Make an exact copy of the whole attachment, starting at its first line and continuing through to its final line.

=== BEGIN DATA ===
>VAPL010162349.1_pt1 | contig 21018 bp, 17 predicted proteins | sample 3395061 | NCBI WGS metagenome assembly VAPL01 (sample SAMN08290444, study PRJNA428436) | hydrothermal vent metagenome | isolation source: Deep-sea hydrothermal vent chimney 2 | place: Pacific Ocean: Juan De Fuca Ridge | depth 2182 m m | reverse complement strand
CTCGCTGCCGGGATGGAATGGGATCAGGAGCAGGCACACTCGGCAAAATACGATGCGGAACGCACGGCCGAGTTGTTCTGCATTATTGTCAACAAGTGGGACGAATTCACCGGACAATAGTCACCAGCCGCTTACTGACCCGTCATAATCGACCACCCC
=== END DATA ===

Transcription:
>VAPL010162349.1_pt1 | contig 21018 bp, 17 predicted proteins | sample 3395061 | NCBI WGS metagenome assembly VAPL01 (sample SAMN08290444, study PRJNA428436) | hydrothermal vent metagenome | isolation source: Deep-sea hydrothermal vent chimney 2 | place: Pacific Ocean: Juan De Fuca Ridge | depth 2182 m m | reverse complement strand
CTCGCTGCCGGGATGGAATGGGATCAGGAGCAGGCACACTCGGCAAAATACGATGCGGAACGCACGGCCGAGTTGTTCTGCATTATTGTCAACAAGTGGGACGAATTCACCGGACAATAGTCACCAGCCGCTTACTGACCCGTCATAATCGACCACCCC